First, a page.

Short Take Road Test: 2008 Nissan Altima 3.5 SE Coupe
This 2008 review is representative of model years 2007 to 2012.
By Michael Austin of Car and Driver
A funny thing happened to the Altima on the way to becoming a coupe: The Pontiac G6 coupe came out. To be fair, the G6 predates the debut of the Altima sedan on which the new coupe is based, but the Pontiac's triangular taillamps, sloping roof, and C-pillar kink are recognizable to anyone who's seen a Nissan 350Z from closer than 100 feet. So, whether they knew it or not, Nissan designers were faced with the unenviable task of creating a coupe that looks like a Nissan but doesn't look like a Pontiac that looks like a Nissan.
Side by side, the G6 and Altima coupes do look similar, but the Nissan's stylish profile ultimately comes across as more authentic than the derivative lines of the Pontiac.
Creating the Altima coupe wasn't as simple as swapping four doors for two, because Nissan wanted to give the coupe a unique look. It's not obvious from the front, but the hood is the only body panel that is shared between the two Nissans, and inside, the dashboard is a common assembly. At the rear, the fast rake of the backlight leads into a bump in the trunklid that functionally provides more cargo space. Visually, the protuberance on the trunk makes the taillamps look lower and wider than they already are. Combined with the flat, angular bumper and the flared rear wheel arches, the Altima coupe looks pleasingly aggressive from behind. It's too bad the styling of the nose isn't as distinguished; at best, we can say it's inoffensive.
Underneath the skin, the Altima coupe rides on a shortened version of the sedan chassis. The wheelbase is chopped four inches, and overall length of the coupe is 7.3 inches shorter. The coupe also stands 2.6 inches lower than the four-door. Engine choices are the same as in the sedan: a 175-hp, 2.5-liter four-cylinder or a 270-hp, 3.5-liter V-6 mated to a six-speed manual or a CVT. The 3.5SE we tested with a CVT made the 0-to-60 sprint in 5.8 seconds, or one tick quicker than the six-speed V-6 sedan we tested in December 2006. Coupe and sedan weight and skidpad numbers are almost the same, but the two-door required five fewer feet to stop from 70 mph, 175 feet in all.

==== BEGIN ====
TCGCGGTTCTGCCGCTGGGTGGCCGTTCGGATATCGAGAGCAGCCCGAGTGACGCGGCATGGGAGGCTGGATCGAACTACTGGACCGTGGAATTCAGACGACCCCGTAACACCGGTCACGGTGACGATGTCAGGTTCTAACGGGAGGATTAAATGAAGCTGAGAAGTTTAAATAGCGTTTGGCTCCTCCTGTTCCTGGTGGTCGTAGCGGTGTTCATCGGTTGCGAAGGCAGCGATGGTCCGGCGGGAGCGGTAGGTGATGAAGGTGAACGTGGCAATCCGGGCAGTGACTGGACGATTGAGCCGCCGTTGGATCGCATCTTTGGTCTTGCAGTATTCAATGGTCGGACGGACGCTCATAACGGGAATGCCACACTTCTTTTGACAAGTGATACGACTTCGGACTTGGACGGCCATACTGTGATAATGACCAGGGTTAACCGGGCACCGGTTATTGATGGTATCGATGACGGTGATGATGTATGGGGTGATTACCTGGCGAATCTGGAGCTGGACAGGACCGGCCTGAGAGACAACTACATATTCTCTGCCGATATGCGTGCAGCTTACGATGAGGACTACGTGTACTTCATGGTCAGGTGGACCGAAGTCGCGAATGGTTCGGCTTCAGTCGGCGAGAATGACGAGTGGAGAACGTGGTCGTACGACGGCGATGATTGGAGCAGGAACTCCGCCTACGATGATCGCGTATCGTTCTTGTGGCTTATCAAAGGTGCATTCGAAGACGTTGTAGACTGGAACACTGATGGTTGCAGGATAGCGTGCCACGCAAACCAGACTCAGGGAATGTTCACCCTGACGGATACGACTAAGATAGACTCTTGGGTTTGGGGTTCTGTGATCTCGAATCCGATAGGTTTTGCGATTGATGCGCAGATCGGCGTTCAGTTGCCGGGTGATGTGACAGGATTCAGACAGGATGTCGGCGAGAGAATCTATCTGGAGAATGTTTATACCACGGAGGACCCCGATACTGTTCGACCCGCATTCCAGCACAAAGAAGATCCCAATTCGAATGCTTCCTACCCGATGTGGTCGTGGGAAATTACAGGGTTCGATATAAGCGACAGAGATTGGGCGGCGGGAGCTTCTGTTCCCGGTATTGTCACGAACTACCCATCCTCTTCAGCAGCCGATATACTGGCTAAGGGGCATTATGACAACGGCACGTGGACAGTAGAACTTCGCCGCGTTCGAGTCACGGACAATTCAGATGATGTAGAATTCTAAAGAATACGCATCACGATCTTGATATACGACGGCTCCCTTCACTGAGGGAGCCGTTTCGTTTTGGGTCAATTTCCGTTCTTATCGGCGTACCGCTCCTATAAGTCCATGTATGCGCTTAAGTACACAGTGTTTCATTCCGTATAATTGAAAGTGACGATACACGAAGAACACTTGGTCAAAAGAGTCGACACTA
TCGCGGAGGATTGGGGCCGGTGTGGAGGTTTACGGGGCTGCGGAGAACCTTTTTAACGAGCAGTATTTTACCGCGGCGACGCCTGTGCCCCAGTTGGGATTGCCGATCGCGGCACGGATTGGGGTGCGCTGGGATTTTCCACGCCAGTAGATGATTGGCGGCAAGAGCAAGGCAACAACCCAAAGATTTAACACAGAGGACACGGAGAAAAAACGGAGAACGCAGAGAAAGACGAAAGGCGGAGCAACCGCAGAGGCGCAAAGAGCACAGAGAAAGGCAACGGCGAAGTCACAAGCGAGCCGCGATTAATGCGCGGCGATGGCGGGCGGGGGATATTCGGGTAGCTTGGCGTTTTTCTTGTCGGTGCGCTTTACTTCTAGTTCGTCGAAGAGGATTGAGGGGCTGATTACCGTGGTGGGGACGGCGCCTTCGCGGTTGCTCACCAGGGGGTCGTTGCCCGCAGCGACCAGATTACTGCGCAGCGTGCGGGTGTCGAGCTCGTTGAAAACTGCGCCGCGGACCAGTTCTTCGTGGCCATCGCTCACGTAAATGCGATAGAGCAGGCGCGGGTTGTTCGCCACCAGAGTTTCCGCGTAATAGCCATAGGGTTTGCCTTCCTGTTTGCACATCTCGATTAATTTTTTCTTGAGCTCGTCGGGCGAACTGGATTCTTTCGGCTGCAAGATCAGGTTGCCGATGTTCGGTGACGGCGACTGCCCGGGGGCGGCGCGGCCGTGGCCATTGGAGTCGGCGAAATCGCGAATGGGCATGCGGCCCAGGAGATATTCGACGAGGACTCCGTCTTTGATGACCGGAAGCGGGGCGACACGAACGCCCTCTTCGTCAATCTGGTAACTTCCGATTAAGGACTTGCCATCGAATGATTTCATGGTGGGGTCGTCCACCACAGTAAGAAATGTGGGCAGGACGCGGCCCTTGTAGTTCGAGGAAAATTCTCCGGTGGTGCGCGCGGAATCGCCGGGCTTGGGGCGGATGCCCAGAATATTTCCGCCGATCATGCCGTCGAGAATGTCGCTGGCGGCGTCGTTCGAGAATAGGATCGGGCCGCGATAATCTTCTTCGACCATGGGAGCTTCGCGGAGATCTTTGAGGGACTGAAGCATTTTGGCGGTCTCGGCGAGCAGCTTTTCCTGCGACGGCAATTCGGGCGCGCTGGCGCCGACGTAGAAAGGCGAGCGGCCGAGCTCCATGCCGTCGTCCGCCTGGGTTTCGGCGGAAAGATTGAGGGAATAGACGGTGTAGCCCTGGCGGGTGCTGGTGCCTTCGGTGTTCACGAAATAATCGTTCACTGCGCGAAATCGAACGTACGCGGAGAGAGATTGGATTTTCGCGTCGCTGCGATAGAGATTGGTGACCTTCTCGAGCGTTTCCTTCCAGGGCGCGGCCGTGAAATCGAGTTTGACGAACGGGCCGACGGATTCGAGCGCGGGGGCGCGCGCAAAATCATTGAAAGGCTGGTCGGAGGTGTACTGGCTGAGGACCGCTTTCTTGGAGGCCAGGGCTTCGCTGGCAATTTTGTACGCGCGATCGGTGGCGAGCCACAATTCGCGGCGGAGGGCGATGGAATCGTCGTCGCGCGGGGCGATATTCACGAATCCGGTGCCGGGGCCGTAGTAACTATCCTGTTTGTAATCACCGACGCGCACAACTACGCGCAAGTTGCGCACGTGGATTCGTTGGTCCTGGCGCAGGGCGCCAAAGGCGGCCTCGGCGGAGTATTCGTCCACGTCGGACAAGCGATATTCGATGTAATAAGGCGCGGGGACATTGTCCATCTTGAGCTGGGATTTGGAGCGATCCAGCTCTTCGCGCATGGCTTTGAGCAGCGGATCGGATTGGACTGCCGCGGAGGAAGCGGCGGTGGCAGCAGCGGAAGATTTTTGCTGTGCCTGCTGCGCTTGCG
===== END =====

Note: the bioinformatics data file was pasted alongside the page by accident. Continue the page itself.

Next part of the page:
Six-cylinder Altima coupes also have unique rear-suspension tuning compared with that of the sedan, and the ride is firmer but not jarringly stiff. The steering responds sharply to driver inputs, but there are compromises to any high-horsepower, front-wheel-drive car. In this case, Nissan has damped torque steer at the expense of steering feel, but we'll take smooth power delivery over wrestling the wheel under acceleration any time.
A base 2.5-liter Altima coupe starts at $21,115, and all trim levels come with keyless ignition and side and curtain airbags. Our $31,815 test car came loaded with the Technology and Premium packages, which include navigation, a rearview camera, leather, and xenon headlamps.
When it comes to coupes, we're still partial to the greater driver involvement of a rear-wheel-drive layout. Yet the Altima coupe can keep up with anything in its price range. Plus, its styling is sure to garner envious glares from G6 owners.
C/D TEST RESULTS:
2008 EPA city driving: 19 mpg